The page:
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    Source: The Library of Congress Country Studies

    Since the early 1970s, increased oil production and regional instability have dominated events in the Persian Gulf. Revenues from the oil industry grew dramatically after oil producers raised their prices unilaterally in 1973; as a result, funds available to gulf rulers increased. Governments began massive development projects that brought rapid material and social change. As of 1993, the turmoil that these changes caused had not yet stabilized. Those states that had benefited longest from oil money, such as Kuwait and Bahrain, made the greatest progress in adjusting to the new oil wealth. Oman--which has used its oil reserves only since the early 1970s and which had suffered under the repressive policies of Said ibn Taimur--saw substantially less progress.

    The Iranian Revolution of 1979 challenged gulf stability. Many gulf leaders agreed with some of the social goals of the revolution and its efforts to tie Iran more firmly to its Islamic roots. But Iran's desire to spread the movement beyond its borders clearly threatened gulf leaders. Furthermore, several gulf states have significant Shia or Iranian minorities (Bahrain has a Shia majority although the ruling family is Sunni), and gulf rulers feared that Iran would use ethnic or sectarian loyalties to stir up such minorities.

    As of 1993, however, Shia of the western gulf had not responded enthusiastically to the Iranian call. Kuwait and Bahrain, which have the largest Shia populations, experienced some limited pro-Iranian demonstrations in 1979. In general, however, Shia in both these states feel that they have more to gain by supporting the existing regimes than by supporting the convulsive changes that have taken place in Iran.

    Iran was perhaps more threatening to gulf stability because of its strong anti-Western stance in world and in regional politics. The new Iranian position stood in stark contrast to the gulf amirs' long history of involvement with the British and the close ties to the West that the oil industry entailed. Thus, the Iranian political worldview was one to which rulers in the gulf states could not subscribe.

    In 1980 the outbreak of the Iran-Iraq War made the Iranian threat more concrete. For the first six years of the conflict, the gulf states sought to mediate between the two countries and to remain neutral. Their position changed, however, in 1986, when fighter aircraft attacked tankers belonging to Saudi Arabia and Kuwait. Whether Iran or Iraq was responsible for the first attacks remains uncertain, but the gulf states decided to blame the Iranians and began to take Iraq's side in the war. Iran responded by opening up a limited secret campaign against the gulf states. A number of explosions occurred in Kuwait and Bahrain for which many believed Iran was responsible. Such attacks made all the states in the region more concerned about external threats.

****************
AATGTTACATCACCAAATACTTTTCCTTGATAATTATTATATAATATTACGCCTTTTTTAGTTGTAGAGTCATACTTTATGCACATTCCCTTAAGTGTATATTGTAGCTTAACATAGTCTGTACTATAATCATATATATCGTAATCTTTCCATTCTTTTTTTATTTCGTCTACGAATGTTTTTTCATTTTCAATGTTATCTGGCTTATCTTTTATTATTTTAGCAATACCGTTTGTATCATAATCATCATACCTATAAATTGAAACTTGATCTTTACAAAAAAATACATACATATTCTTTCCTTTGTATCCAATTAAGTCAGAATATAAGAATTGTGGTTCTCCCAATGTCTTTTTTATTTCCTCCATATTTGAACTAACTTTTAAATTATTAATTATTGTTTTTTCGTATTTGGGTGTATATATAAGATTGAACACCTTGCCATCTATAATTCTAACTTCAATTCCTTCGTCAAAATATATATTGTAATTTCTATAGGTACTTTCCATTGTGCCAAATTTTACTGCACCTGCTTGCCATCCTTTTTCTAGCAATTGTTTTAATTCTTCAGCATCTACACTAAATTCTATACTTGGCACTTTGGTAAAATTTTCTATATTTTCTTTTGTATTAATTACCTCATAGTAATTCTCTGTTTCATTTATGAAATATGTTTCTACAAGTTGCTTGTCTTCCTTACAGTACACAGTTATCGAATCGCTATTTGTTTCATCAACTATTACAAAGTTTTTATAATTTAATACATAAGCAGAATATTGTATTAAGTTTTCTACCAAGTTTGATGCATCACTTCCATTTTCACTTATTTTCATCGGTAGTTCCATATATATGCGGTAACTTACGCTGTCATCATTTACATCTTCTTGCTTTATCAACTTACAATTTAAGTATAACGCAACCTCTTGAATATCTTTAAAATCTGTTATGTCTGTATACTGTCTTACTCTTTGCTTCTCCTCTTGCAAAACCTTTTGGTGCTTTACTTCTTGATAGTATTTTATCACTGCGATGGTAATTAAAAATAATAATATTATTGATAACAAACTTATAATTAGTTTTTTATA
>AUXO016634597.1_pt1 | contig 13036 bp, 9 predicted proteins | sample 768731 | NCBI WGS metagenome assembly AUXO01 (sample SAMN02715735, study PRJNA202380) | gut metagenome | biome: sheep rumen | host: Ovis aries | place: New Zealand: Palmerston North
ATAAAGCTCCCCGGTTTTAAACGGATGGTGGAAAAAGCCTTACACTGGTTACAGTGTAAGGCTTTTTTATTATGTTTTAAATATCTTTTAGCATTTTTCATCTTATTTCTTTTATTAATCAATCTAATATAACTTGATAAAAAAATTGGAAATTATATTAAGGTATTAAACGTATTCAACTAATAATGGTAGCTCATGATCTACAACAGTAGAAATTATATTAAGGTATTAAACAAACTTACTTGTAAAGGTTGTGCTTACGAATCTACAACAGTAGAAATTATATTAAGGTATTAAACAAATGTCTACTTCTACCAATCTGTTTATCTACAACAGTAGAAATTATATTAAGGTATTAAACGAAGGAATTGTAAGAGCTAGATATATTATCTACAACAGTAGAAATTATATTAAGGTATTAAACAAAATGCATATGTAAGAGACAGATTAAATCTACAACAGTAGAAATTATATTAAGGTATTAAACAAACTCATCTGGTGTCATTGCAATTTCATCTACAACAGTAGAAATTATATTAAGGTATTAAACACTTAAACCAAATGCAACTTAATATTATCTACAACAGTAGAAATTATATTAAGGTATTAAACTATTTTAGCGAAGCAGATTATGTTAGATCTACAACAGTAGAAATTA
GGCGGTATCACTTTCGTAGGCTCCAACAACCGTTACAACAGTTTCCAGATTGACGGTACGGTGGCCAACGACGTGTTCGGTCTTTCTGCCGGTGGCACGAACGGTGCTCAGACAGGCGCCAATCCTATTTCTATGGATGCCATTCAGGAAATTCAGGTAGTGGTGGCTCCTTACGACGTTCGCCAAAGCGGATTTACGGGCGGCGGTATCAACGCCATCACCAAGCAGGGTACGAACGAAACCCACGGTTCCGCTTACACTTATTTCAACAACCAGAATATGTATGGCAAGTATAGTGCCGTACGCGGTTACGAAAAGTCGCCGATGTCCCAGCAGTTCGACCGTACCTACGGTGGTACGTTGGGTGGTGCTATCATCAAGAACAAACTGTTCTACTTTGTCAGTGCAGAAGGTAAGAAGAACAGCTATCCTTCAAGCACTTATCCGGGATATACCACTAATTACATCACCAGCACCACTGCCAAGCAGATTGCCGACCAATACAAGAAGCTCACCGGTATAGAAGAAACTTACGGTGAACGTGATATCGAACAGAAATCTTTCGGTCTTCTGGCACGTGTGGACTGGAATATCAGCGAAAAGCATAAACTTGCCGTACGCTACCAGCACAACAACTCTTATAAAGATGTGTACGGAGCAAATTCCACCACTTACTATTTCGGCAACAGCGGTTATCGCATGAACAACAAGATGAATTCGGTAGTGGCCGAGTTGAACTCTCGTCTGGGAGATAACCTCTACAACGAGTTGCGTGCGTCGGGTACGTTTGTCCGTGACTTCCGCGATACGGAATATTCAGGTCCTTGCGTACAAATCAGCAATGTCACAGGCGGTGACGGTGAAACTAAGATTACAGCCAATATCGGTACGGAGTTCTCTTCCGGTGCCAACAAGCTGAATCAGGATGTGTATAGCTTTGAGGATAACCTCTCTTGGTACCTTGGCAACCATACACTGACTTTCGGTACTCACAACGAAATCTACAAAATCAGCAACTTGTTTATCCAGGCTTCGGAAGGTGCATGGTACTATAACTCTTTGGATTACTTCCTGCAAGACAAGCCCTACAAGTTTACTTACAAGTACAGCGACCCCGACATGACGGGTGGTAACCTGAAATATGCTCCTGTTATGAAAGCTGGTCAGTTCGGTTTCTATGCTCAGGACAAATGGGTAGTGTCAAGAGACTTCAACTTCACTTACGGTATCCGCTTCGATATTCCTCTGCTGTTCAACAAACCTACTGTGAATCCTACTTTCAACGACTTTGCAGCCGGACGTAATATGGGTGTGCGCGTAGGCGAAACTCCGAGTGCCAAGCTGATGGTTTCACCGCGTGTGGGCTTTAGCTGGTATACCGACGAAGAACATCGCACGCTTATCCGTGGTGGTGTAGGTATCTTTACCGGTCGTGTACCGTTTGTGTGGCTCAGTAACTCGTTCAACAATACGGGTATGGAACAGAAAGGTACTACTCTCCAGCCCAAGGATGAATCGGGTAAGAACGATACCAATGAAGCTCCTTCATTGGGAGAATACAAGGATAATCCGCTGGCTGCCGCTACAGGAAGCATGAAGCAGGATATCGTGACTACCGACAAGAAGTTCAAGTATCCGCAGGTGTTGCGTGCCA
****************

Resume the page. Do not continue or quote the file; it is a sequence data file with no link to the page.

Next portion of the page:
In 1981, partly in response to these concerns, Kuwait, Bahrain, Saudi Arabia, Qatar, Oman, and the UAE formed the Gulf Cooperation Council (GCC) (see Collective Security under the Gulf Cooperation Council , ch. 7). The goal of the GCC has been to provide for regional defense and to coordinate policy on trade and economic issues. Although the GCC has taken steps to increase the military capabilities of various members, the region has remained dependent to a great extent on the protection of the Western powers. For instance, when the Iran-Iraq War made the gulf unsafe for oil tankers in the late 1980s, it was ships from Europe and the United States that protected shipping and cleared the area of mines.

    Whereas broader, regional alliances in the gulf have changed dramatically since the 1970s, individual political systems have remained relatively unchanged. All the gulf countries grant ultimate power to a single family, whose leading member rules as amir, but they also provide for an advisory body whose members are drawn from outside the royal family. Kuwait and Bahrain have gone beyond this and have set up separate parliaments with limited power to draft legislation. However, the Al Sabah and the Al Khalifa have sometimes dissolved these bodies; thus, it remains uncertain whether parliaments will become a permanent feature of gulf politics.

    The ruling families' hold on power has been challenged at various times. More problematic is the manner in which the gulf states have distributed individual citizenship. Since the 1930s, the population has increased dramatically because of the oil boom, but the number of citizens has not increased correspondingly. Most of the gulf states place restrictions on citizenship, requiring that an individual trace his or her roots in the country to before 1930. Accordingly, the millions of people that have poured into the region since the 1940s have only partial legal status and lack political rights in the countries in which they reside. Although they may have lived there for two generations, they can be asked to leave at any time.

    Data as of January 1993

    NOTE: The information regarding Kuwait on this page is re-published from The Library of Congress Country Studies. No claims are made regarding the accuracy of Kuwait DEVELOPMENTS SINCE INDEPENDENCE information contained here. All suggestions for corrections of any errors about Kuwait DEVELOPMENTS SINCE INDEPENDENCE should be addressed to the Library of Congress.

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    Revised 04-Jul-02
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